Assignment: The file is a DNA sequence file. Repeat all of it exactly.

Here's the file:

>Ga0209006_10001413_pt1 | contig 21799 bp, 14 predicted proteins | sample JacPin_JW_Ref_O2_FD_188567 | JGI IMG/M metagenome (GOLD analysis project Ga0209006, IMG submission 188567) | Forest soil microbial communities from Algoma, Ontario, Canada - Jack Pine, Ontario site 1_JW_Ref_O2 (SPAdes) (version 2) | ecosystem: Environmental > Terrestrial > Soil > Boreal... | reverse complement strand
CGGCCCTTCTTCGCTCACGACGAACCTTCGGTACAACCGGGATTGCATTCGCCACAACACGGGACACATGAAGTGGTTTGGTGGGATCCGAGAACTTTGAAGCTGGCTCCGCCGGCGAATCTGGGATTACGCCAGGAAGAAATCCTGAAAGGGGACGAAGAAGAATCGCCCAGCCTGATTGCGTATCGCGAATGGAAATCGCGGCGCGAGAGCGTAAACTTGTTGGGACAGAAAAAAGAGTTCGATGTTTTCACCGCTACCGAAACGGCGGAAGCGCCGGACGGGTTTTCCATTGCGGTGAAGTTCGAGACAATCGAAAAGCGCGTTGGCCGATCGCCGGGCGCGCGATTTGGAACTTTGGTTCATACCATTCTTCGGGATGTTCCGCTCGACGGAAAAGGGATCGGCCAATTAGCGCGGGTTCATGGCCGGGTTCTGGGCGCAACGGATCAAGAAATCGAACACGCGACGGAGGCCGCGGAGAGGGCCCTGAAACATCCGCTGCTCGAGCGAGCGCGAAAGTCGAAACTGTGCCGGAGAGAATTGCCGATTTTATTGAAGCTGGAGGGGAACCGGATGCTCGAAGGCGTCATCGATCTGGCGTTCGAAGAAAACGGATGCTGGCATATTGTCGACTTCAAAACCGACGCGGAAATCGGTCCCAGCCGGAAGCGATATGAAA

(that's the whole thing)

>Ga0209006_10001413_pt1 | contig 21799 bp, 14 predicted proteins | sample JacPin_JW_Ref_O2_FD_188567 | JGI IMG/M metagenome (GOLD analysis project Ga0209006, IMG submission 188567) | Forest soil microbial communities from Algoma, Ontario, Canada - Jack Pine, Ontario site 1_JW_Ref_O2 (SPAdes) (version 2) | ecosystem: Environmental > Terrestrial > Soil > Boreal... | reverse complement strand
CGGCCCTTCTTCGCTCACGACGAACCTTCGGTACAACCGGGATTGCATTCGCCACAACACGGGACACATGAAGTGGTTTGGTGGGATCCGAGAACTTTGAAGCTGGCTCCGCCGGCGAATCTGGGATTACGCCAGGAAGAAATCCTGAAAGGGGACGAAGAAGAATCGCCCAGCCTGATTGCGTATCGCGAATGGAAATCGCGGCGCGAGAGCGTAAACTTGTTGGGACAGAAAAAAGAGTTCGATGTTTTCACCGCTACCGAAACGGCGGAAGCGCCGGACGGGTTTTCCATTGCGGTGAAGTTCGAGACAATCGAAAAGCGCGTTGGCCGATCGCCGGGCGCGCGATTTGGAACTTTGGTTCATACCATTCTTCGGGATGTTCCGCTCGACGGAAAAGGGATCGGCCAATTAGCGCGGGTTCATGGCCGGGTTCTGGGCGCAACGGATCAAGAAATCGAACACGCGACGGAGGCCGCGGAGAGGGCCCTGAAACATCCGCTGCTCGAGCGAGCGCGAAAGTCGAAACTGTGCCGGAGAGAATTGCCGATTTTATTGAAGCTGGAGGGGAACCGGATGCTCGAAGGCGTCATCGATCTGGCGTTCGAAGAAAACGGATGCTGGCATATTGTCGACTTCAAAACCGACGCGGAAATCGGTCCCAGCCGGAAGCGATATGAAA